They had just 9830 turn up for their victory over the Queensland Reds on a freezing Canberra night two weeks ago and then 9387 watched their lacklustre win against the Western Force on Saturday.

Former Brumbies boss Michael Jones had predicted the Super Rugby club would make a $1 million profit this financial year, but his payout and lower-than-expected crowds led to chairman Robert Kennedy admitting they would likely record a loss instead.

But a good crowd against the Highlanders would help bolster their depleted coffers.

Thomson said it would also increase their chances of getting a home semi-final the following week.

If the Brumbies beat the Highlanders, they would then need results to go their way to host a semi.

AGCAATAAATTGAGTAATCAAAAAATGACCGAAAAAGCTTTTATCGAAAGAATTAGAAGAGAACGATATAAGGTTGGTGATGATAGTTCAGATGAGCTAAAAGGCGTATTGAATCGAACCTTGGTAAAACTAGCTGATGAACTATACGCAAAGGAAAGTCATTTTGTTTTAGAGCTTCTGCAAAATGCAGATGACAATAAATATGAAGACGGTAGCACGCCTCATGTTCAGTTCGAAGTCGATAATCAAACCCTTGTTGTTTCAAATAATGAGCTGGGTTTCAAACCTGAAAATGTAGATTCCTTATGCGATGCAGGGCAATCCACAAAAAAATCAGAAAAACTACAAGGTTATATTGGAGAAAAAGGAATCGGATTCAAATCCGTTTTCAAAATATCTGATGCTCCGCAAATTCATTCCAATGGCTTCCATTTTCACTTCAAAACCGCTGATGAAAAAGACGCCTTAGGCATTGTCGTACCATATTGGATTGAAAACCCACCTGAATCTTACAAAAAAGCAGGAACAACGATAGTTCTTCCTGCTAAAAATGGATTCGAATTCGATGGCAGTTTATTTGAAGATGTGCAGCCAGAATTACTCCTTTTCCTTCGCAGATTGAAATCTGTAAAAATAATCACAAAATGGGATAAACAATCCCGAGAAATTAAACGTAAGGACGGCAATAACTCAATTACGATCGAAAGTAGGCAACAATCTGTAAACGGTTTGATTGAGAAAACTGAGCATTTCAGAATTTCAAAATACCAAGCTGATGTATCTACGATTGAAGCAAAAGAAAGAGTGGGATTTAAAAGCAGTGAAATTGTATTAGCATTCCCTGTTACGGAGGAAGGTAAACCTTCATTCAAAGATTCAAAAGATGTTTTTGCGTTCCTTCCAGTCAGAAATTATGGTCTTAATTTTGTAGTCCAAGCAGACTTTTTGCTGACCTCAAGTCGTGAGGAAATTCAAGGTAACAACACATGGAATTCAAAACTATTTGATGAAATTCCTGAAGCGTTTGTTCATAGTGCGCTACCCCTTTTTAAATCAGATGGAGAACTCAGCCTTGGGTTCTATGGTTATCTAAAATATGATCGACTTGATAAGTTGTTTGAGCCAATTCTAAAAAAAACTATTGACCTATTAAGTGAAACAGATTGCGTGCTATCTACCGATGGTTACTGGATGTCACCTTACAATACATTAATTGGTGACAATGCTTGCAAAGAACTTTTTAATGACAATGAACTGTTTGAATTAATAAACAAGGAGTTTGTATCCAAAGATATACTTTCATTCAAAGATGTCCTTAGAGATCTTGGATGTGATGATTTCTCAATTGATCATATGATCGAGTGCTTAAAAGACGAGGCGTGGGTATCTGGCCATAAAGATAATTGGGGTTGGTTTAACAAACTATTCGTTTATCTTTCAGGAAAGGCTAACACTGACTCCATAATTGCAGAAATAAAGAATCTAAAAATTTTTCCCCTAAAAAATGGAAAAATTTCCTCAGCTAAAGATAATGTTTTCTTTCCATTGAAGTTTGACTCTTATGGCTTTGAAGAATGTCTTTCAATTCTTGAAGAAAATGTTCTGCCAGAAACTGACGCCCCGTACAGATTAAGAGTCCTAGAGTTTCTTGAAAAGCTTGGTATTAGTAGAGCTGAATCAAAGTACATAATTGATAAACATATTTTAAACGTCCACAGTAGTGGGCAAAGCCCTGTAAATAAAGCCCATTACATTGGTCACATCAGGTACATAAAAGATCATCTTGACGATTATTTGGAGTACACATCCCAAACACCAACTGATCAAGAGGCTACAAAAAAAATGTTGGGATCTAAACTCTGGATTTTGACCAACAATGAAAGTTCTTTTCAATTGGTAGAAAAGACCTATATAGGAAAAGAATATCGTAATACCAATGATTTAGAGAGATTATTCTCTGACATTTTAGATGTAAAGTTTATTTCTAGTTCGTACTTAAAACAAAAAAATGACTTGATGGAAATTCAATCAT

Two of the teams that finished above them on the ladder — the Wellington Hurricanes, the Johannesburg Lions or the Cape Town Stormers — would need to lose for that to happen.

“The last two crowds after the June break have been down a little bit, but weather conditions have probably played into that a little. It’s been a lot colder,” Thomson said.

“But I think Canberra just needs to realise it’s an important game, it’s a quarter-final.

“If we win that game and results go our way we could have a home semi-final the following week, so we need to get as much support out there as possible for the team.

“We have to pay [the Highlanders] a set amount, obviously we’ve got our normal stadium costs that we have to pay for and we rely on getting people out to the ground to ensure it’s a financially viable option for us.